We Are Hathway use a subtle tabbed approach, with a small arrow pointing down to the content area. The bright blue tab stands out against the dark gray backgrounds. The contrast of this tab makes it appear to be closer to use than the background, helping give the design depth.

Sprinklr

Sprinklr uses a yellow bar to connect to the menu tab. This helps create a sense of uniformity and structure. The tab is also the same color as the call-to-action buttons seen throughout the site, thus visually connecting it with purpose/action. The clean nature of this tabbed menu makes it highly usable.

Velvet Ink Media

Velvet Ink Media uses a tab stemming from the top bar in their header, which like some other sites in this article helps create a sense of framing the rest of the website. The dark gray tab is bold and stands out clearly. The font choice is large/bold, and helps make the tab very legible.

Hosting Logistixs

Hosting Logistixs uses quite a 3d looking tab. The tab stands out by it’s use of rounded corners, gradient background, and subtle arrow effect. Each of these design aspects make the tab stand out as a visual feature, and it’s size helps it appear to be in the foreground, whilst the rest of the menu sits behind it.

Yozenn

Yozenn uses a really fun menu tab, that fits with it’s lively, enjoyable browsing experience. The tab is connected to a bright top bar, and is filled with a pink gradient, that gives it a kind of ‘bubble’ effect. The use of a drop shadow helps give the menu depth and make it more prominent.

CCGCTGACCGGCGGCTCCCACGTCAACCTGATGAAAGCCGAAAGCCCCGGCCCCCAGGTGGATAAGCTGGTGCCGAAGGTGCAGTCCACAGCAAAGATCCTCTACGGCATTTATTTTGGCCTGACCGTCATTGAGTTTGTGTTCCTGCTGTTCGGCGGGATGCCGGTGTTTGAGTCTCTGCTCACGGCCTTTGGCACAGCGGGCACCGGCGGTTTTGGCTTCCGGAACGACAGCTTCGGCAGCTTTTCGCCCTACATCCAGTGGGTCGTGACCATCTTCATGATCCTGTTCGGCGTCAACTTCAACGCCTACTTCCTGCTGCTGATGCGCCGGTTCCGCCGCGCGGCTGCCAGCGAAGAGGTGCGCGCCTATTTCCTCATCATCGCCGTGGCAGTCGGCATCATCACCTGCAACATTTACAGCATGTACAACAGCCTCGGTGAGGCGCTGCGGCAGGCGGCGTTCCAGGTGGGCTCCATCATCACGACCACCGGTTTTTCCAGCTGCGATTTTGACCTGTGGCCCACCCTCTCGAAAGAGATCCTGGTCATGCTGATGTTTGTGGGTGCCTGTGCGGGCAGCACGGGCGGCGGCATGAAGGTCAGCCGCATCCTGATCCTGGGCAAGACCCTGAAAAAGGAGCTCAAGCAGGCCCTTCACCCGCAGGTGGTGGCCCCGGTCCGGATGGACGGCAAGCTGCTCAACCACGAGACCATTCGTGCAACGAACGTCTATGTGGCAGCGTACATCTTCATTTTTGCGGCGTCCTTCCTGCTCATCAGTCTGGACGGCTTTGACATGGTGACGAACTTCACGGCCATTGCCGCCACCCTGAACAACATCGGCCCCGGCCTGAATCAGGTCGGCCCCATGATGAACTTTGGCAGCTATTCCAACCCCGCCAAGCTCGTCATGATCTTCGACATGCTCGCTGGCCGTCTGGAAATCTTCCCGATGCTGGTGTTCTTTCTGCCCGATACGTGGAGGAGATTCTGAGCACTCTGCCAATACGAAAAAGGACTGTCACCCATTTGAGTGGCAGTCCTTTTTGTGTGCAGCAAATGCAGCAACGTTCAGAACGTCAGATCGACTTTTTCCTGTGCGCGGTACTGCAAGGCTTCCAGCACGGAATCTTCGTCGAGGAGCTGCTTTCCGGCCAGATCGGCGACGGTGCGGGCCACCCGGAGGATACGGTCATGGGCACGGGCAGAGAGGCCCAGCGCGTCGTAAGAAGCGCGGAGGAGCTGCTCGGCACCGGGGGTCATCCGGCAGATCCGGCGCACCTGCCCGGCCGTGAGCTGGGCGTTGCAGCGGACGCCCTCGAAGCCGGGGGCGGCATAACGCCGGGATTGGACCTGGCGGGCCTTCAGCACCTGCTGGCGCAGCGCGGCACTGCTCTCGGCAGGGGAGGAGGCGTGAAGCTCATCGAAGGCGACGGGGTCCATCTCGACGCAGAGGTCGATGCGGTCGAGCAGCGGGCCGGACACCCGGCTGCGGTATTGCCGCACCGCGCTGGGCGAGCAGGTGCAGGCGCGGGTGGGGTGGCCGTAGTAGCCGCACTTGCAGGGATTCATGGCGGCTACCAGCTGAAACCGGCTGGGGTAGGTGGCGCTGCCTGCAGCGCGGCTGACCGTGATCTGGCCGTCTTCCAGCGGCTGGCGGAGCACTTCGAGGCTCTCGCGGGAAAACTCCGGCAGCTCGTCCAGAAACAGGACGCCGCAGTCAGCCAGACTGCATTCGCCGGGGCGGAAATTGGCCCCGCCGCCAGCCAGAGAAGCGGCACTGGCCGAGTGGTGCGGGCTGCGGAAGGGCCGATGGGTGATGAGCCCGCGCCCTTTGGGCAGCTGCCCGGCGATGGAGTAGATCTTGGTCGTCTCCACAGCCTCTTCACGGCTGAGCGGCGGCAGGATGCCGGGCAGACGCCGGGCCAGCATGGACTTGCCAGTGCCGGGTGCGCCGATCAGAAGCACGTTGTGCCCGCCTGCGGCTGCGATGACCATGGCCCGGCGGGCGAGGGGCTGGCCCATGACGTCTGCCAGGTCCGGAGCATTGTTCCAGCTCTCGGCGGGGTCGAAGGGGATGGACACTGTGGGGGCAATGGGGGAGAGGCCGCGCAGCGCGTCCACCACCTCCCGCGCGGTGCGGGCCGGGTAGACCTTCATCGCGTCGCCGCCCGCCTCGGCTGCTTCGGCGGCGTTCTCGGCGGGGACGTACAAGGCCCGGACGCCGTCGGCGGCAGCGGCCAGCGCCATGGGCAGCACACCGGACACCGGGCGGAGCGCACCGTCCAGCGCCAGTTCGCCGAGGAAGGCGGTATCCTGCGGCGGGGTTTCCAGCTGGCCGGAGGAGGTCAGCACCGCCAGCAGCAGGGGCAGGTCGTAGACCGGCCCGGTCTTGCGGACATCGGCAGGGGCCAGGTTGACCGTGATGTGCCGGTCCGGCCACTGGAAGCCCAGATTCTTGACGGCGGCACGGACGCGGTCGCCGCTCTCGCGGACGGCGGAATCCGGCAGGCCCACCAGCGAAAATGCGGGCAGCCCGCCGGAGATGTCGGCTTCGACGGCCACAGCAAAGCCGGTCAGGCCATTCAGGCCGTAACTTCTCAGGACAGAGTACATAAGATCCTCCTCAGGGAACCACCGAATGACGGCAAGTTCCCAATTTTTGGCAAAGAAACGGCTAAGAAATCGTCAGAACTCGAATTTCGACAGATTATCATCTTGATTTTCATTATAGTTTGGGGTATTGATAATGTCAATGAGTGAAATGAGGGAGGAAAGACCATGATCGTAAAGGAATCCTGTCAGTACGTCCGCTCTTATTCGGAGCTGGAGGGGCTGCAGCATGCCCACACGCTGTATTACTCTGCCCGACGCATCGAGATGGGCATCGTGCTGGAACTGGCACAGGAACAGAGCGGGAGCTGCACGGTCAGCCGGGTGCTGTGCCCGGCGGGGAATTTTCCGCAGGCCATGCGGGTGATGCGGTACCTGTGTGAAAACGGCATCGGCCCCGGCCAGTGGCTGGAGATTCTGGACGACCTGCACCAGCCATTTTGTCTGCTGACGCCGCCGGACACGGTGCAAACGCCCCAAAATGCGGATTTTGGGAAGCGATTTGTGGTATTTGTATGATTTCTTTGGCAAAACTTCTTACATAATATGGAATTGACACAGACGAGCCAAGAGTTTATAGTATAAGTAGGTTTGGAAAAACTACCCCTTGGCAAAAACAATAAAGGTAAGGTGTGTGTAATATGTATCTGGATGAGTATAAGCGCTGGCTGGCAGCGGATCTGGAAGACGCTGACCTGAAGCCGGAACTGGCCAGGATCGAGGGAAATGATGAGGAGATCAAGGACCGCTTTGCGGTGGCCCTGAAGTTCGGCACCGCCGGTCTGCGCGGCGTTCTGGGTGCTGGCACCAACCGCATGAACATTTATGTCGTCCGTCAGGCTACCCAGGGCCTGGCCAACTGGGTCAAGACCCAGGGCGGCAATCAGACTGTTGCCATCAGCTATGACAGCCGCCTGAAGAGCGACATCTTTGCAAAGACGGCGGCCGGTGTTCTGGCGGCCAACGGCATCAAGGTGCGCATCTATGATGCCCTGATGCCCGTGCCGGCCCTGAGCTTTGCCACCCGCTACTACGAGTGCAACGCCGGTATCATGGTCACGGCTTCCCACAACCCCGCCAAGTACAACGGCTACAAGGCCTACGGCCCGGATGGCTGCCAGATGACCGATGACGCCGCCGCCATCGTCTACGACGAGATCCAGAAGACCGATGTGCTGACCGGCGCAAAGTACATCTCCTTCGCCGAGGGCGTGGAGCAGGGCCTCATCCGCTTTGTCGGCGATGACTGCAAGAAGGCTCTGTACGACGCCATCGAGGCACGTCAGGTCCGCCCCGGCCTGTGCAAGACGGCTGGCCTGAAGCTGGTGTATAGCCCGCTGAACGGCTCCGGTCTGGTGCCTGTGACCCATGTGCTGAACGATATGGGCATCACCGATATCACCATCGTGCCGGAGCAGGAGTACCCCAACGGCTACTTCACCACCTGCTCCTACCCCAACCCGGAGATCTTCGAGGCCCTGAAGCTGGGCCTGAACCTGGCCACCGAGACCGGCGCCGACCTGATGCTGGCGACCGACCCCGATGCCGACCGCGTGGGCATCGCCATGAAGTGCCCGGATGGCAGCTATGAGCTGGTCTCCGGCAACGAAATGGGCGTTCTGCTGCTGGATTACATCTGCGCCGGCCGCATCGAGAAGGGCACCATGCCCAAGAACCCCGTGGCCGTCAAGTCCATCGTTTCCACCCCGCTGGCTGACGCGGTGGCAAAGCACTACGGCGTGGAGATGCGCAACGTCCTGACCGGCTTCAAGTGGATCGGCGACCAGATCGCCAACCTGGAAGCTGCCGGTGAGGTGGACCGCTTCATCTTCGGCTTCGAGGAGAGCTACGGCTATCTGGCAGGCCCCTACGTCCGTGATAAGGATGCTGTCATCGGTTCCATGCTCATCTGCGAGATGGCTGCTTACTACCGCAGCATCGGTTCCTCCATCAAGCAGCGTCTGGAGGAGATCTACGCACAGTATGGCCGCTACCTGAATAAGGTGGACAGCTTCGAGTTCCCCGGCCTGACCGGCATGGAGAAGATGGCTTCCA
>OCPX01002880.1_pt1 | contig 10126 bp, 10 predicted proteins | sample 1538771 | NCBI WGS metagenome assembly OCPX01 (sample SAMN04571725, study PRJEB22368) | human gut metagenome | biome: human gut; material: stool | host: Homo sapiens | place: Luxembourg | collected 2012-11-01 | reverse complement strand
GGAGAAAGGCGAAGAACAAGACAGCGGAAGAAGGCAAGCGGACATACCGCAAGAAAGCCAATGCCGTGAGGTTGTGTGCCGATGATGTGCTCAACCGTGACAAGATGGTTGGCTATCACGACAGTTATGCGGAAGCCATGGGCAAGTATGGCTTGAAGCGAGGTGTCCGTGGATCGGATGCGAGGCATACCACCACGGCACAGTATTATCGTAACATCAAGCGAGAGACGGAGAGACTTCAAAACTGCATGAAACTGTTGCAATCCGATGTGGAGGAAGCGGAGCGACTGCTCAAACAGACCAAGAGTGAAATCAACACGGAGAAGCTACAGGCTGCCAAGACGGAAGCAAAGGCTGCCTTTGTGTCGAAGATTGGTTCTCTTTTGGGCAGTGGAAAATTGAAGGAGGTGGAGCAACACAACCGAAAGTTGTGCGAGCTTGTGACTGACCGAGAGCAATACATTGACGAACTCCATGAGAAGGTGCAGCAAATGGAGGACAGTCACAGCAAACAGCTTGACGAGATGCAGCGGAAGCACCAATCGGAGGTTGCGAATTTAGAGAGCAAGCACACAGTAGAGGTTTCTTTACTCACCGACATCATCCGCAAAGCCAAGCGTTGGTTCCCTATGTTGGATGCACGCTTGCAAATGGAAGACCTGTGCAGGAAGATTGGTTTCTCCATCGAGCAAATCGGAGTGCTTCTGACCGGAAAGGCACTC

About the Author:

Tom is the founder of PSDFAN. He loves writing tutorials, learning more about design and interacting with the community. On a more interesting note he can also play guitar hero drunk with his teeth.

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6 Comments:

  1. Very nice collection of tabbed navigation examples. I prefer tabbed navigation over standard text navigation as it can be made to stand out more with the colours of the website.

  2. A really nice inspirational post. The navigation is all about getting people to look at more than just the homepage so lovely ideas like these really make you want to make them move and interact with them. Some navigation’s can be small and subtle but I think that they can get lost so these are nice examples on how to do it and do it effectively. Thanks

  3. Matt Walker says:

    Great collection. Thanks.

  4. Krsna Booti says:

    I’ve used Spry Tabbed Panel to show the updates from multiple social media profiles at one place even without thinking about the necessary precautions as I was not aware about them. Thanks to wake me up with your advise like taking care of mouse hover. I’ll invite my visitors to provide feedback what they like in the tabbed panel design.